I figured it wasn’t going to hurt anyone with those horns. It looked at me and left the trail to follow the others through the woods. Continuing down the trail to the lake, I noticed several other longhorn hanging out in the area and I began to wonder just how aggressive these creatures are to people in their habitat. Surely the rangers would have warned me if they were dangerous.
Sure enough, as I get to the water, a couple more longhorn are there, enjoying the water.
I walk past, taking a wide arc around them and get my shots of the pelicans (which you will see in another post later).
I saw longhorn mostly all over the eastern part of the refuge. I don’t know if it was just the time of year I was there, or if the animals have marked off their territory and stay somewhat segregated. I did notice longhorn and bison integrated in several locations though.
In another area just west of this lake, I was able to get a few family portraits of the longhorns. I’m assuming mother and child in the same field where the prairie dogs live.
After getting shots of the pelicans, I began making my way back to my CR-V in the parking lot. However, I found my path blocked a couple of times by what appeared to be a couple of angry-looking bull longhorns. I would adjust my path accordingly and made it safely around them but when I got within eye-shot of my vehicle, the path was blocked by this one especially unfriendly looking bull who had his head down and was pawing at the ground. Now, I’ve seen enough Bugs Bunny cartoons to know what comes next, so again, I adjust my course, leave the trail, and make a very wide circle to get around this guy. By the time I get back to my vehicle, this guy is about 20 yards away, so I make my way to the driver’s side of the vehicle to make sure that I have something metal between us. It was then I noticed another bull approaching. Keeping the vehicle between us, I open the driver’s door and stand in the frame, shooting over the vehicle with the 100-400mm lens and capture the action as these two bulls go head-to-head right there in front of me.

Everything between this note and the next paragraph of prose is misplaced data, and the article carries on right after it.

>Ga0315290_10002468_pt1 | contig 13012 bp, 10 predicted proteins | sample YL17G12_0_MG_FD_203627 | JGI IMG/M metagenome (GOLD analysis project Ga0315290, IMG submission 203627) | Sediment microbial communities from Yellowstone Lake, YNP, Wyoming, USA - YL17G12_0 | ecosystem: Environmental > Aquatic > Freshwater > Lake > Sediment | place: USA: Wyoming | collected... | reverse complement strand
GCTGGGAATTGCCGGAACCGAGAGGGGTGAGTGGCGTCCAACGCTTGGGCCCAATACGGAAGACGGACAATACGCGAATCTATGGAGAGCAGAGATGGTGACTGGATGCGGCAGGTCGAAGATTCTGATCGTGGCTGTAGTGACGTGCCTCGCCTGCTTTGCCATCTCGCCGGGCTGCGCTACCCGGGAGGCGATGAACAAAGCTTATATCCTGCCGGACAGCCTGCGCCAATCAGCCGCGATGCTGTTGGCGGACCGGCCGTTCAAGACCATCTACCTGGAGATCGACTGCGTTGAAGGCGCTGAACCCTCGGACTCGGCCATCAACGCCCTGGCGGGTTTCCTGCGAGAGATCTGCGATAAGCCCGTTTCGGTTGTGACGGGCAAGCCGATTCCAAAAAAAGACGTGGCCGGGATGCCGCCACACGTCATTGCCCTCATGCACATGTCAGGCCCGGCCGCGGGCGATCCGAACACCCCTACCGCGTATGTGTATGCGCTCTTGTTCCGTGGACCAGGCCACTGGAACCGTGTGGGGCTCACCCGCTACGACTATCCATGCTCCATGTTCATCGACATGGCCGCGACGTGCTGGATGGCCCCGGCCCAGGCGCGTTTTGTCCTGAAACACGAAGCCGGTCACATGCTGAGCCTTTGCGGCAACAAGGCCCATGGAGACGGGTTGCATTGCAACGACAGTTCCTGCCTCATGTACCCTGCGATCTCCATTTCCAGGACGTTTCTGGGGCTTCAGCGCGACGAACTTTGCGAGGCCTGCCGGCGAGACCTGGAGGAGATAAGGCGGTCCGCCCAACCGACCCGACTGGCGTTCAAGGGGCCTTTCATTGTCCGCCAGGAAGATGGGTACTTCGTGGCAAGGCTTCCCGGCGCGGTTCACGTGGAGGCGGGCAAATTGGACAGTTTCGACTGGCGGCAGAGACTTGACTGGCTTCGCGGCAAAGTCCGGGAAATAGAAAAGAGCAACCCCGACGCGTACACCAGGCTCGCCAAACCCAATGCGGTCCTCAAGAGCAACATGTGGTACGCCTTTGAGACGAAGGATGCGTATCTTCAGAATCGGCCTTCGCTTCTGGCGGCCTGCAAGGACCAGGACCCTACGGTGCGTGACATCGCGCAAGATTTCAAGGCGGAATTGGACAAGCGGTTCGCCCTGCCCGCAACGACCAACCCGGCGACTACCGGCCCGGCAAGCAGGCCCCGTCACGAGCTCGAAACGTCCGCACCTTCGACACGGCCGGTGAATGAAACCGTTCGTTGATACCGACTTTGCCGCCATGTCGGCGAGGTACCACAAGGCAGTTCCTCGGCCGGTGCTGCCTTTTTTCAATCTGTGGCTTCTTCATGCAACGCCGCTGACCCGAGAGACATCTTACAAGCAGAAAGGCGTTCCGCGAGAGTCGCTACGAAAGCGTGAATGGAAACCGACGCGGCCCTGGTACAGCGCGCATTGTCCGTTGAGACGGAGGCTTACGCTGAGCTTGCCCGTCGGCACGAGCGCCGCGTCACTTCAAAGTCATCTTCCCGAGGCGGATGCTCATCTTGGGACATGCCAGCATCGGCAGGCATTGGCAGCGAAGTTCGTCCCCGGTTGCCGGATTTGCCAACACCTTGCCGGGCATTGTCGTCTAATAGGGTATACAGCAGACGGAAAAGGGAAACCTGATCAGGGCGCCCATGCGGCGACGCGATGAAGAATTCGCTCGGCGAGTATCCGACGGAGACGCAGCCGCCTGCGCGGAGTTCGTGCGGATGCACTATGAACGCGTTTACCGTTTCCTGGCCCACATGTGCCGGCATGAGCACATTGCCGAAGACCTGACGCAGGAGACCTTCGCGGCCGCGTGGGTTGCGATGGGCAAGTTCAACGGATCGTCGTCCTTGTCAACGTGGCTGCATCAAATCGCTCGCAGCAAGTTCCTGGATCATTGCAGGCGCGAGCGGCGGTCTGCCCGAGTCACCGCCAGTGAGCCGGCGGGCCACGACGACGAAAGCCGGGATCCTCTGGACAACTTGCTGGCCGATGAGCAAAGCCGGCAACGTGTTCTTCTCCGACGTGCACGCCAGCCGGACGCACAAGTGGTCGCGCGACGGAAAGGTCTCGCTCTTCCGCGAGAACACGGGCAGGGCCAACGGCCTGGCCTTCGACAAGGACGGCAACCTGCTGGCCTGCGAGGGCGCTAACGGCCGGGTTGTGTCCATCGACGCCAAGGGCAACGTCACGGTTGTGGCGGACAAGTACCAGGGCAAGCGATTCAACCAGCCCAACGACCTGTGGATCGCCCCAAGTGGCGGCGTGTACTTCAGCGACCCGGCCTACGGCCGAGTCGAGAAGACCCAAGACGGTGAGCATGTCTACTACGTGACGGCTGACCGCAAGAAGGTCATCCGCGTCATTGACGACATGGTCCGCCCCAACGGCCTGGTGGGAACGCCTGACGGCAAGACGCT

After watching these two fight it out for a couple of minutes, it was all over. My adrenaline was pumping from being so close to such a powerful encounter, and I was thankful for the vehicle that stood between us. In any case, it was an exciting first day, but there were several more to follow!